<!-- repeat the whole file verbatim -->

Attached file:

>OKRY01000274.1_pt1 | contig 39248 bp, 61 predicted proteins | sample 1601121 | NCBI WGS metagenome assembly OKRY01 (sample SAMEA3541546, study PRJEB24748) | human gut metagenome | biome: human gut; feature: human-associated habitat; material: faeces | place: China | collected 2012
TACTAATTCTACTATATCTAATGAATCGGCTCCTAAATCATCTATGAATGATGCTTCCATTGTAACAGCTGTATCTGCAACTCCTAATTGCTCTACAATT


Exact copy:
>OKRY01000274.1_pt1 | contig 39248 bp, 61 predicted proteins | sample 1601121 | NCBI WGS metagenome assembly OKRY01 (sample SAMEA3541546, study PRJEB24748) | human gut metagenome | biome: human gut; feature: human-associated habitat; material: faeces | place: China | collected 2012
TACTAATTCTACTATATCTAATGAATCGGCTCCTAAATCATCTATGAATGATGCTTCCATTGTAACAGCTGTATCTGCAACTCCTAATTGCTCTACAATT